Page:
What foods can cause insomnia
Sleep is one of the most important needs in life.
What foods can cause insomnia? Sleep is one of the most important needs in life. All creatures need it to function. Without him, we collapse mentally and physically. Lack of sleep can cause mood swings, lack of concentration and laziness. But why is it so essential?
People with their busy schedules often try to delay their sleep as much as possible and can do, unknowingly, do other things that could hinder sleep when they really want to. In fact, diet and other lifestyle habits could secretly sabotage efforts to get much-needed sleep.
We know that certain foods we eat can interfere with sleep, says the director of the National Center for Research on Sleep Disorders at the National Institutes of Health in Bethesda, Md.
"The most obvious way to stimulate wakefulness would be caffeine, and then there's nicotine."
Adults need an average of eight hours of sleep to function properly. Older people tend to need a little less - about 7.5 hours. It is estimated that almost half of people over the age of 65 have difficulty sleeping. This can be due to lifestyle changes, such as sleeping more during the day, discomfort due to physical conditions such as arthritis, and emotional difficulties and depression.
But lifestyle habits can also play a major role in sleep quality or lack of sleep. So the first thing you should do is analyze your patterns and your environment.
Tips for a restful sleep
- Do not go to bed until you are tired
- Establish a regular schedule to wake up in the morning, even on weekends
- Do not fall asleep during the day
- Avoid caffeine, alcohol and nicotine at night
- Do not watch TV, do not eat or read in bed
- Observe the same bedtime rituals every night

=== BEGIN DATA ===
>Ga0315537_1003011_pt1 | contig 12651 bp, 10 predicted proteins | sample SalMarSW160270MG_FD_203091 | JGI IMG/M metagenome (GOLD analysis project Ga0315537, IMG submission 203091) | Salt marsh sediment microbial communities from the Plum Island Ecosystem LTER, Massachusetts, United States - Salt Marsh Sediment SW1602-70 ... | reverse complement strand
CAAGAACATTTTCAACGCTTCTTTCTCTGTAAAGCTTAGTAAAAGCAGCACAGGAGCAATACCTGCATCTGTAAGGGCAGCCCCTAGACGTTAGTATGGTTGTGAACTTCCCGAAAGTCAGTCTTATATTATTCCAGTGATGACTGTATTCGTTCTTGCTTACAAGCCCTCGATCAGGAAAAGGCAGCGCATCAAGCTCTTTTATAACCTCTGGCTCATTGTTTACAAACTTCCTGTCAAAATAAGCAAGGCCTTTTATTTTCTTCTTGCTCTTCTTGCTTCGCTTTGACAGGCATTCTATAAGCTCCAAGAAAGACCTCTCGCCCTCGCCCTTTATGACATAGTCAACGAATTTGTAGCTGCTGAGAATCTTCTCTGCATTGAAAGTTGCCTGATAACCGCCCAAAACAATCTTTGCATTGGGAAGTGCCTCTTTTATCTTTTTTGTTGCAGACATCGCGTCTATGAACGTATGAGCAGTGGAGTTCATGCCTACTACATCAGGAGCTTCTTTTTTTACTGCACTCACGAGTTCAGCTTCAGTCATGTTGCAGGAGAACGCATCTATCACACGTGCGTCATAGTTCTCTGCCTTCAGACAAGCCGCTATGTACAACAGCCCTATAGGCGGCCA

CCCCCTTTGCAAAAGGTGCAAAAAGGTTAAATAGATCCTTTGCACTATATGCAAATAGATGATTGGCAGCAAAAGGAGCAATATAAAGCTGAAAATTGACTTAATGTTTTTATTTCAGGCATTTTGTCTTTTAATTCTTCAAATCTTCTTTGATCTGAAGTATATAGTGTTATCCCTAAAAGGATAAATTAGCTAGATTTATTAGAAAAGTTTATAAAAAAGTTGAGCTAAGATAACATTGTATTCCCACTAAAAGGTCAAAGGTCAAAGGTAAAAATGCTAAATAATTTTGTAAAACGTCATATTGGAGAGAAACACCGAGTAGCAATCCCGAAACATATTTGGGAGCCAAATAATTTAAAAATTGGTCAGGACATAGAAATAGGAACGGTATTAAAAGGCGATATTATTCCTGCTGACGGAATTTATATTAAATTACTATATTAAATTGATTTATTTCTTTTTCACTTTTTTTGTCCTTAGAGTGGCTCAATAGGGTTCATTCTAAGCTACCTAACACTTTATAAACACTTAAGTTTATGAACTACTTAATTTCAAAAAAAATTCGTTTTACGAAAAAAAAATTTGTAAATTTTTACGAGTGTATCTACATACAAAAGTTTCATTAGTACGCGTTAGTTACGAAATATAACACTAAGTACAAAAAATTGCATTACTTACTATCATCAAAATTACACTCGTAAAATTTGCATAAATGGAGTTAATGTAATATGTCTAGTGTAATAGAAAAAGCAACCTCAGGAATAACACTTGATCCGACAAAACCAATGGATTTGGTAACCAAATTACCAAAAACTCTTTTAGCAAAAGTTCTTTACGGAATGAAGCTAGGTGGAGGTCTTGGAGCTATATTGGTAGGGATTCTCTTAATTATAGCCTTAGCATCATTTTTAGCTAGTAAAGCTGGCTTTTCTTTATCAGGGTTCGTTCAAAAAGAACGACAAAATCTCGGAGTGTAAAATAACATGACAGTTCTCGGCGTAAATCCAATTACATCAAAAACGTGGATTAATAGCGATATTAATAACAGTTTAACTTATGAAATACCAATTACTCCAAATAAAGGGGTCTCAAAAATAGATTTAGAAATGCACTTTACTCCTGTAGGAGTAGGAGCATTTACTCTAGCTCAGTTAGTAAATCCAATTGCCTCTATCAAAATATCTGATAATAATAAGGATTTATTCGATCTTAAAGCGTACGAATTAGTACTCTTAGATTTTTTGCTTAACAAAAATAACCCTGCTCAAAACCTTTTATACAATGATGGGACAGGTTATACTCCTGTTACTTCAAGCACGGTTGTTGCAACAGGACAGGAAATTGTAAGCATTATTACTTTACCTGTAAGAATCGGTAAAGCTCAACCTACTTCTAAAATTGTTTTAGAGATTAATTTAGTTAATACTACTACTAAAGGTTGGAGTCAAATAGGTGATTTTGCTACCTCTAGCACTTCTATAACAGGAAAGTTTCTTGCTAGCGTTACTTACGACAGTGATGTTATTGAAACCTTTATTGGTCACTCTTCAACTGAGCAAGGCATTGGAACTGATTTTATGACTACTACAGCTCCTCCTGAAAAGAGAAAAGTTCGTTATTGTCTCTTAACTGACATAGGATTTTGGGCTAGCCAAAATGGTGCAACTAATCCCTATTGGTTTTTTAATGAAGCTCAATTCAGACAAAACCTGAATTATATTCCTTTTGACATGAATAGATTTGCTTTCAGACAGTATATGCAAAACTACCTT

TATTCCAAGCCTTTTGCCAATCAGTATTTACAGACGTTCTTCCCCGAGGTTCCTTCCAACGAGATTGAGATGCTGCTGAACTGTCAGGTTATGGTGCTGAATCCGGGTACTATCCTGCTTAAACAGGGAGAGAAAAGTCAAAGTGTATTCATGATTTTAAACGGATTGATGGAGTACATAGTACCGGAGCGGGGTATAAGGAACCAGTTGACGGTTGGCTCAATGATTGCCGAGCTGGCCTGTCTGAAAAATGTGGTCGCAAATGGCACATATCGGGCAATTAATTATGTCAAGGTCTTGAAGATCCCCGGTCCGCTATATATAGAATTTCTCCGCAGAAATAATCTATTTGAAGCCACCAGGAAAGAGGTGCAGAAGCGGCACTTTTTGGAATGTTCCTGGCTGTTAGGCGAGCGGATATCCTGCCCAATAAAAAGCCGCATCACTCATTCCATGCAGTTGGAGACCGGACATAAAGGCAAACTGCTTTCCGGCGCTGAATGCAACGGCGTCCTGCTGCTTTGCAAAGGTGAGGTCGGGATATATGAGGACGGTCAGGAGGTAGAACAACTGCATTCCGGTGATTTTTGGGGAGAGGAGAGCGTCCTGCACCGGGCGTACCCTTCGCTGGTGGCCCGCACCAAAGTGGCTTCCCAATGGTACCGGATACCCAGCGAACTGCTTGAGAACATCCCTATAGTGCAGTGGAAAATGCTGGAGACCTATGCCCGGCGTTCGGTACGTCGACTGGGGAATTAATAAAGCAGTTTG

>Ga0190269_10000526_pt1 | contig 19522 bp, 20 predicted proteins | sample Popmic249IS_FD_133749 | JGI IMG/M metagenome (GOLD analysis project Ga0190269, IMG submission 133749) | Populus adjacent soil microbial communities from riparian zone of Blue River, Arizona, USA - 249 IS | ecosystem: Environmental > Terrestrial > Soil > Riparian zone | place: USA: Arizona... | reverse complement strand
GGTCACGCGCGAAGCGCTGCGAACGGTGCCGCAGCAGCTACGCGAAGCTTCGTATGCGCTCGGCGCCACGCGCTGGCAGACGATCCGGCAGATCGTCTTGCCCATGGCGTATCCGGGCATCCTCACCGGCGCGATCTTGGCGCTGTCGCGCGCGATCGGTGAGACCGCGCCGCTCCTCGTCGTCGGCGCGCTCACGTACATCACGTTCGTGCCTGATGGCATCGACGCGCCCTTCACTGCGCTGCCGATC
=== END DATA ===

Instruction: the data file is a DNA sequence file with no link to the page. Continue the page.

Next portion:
- Avoid strenuous exercise three hours before bedtime
- Get out of bed when you can't sleep
Caffeine and nicotine in connection with insomnia
Caffeine is banned at the end of the day, and this includes items such as chocolate, teas and juices. But it's not always obvious where the caffeine is hiding, so don't forget to check food labels.
There is caffeine or related items in many other things that we consume.
The National Sleep Foundation reports that the effects of caffeine can cause sleep problems up to 10-12 hours later in some people.
Nicotine often falls under the radar when it comes to sleep interruption, but this, like caffeine, is actually a stimulant. Research shows that nicotine is linked to insomnia. Smoking should be avoided a few hours before bedtime; better not smoke at all.
What foods can cause insomnia
Spicy and acidic foods can also kill sleep, as they cause heartburn.
Heartburn is especially problematic for people with gastroesophageal reflux disease (GERD), also known as acid reflux.
Why is consuming these foods close to bedtime such a concern? Sleeping aggravates heartburn, and the discomfort caused by heartburn prevents sleep.
But what about the old ways - like drinking hot milk or drinking a glass of alcohol - to fall asleep? Do they really work?
Milk contains a substance called tryptophan. The body uses this substance to produce serotonin, a neurotransmitter in the brain.
Serotonin helps control sleep patterns, appetite, pain and other functions, but unfortunately does not contain enough tryptophan to change our sleep patterns. However, some people say it works.
Alcohol is a deceptive substance: It is an undercover sailor. It is also the most common self-medication sedative.
Contrary to popular belief, that seemingly harmless bed before bed can be relaxing at first, but it has a rebound effect and can make you wake up in the early hours of the night. So, if you want to get some quality sleep, it's best to say no to alcohol.
In the worst case, a sleeping pill may be helpful. Sleeping pills are safe and effective in moderation. But doctors warn that this is not a long-term solution to insomnia, but just a patch for symptoms.
A doctor may prescribe short-term sleeping pills for patients who are going through a stressful time in their lives, such as facing the death of a loved one. Natural remedies, such as melatonin or valerian (sold in health food stores) can provide some relief. But check with your doctor first - some supplements may interfere with regularly prescribed medications.
How to get rid of insomnia
Do not forget about exercise - during the day.
While exercise near bedtime may undermine your sleep efforts, doctors say that regular exercise during the day can work wonders. Exercise can maintain weight, blood pressure and cholesterol.
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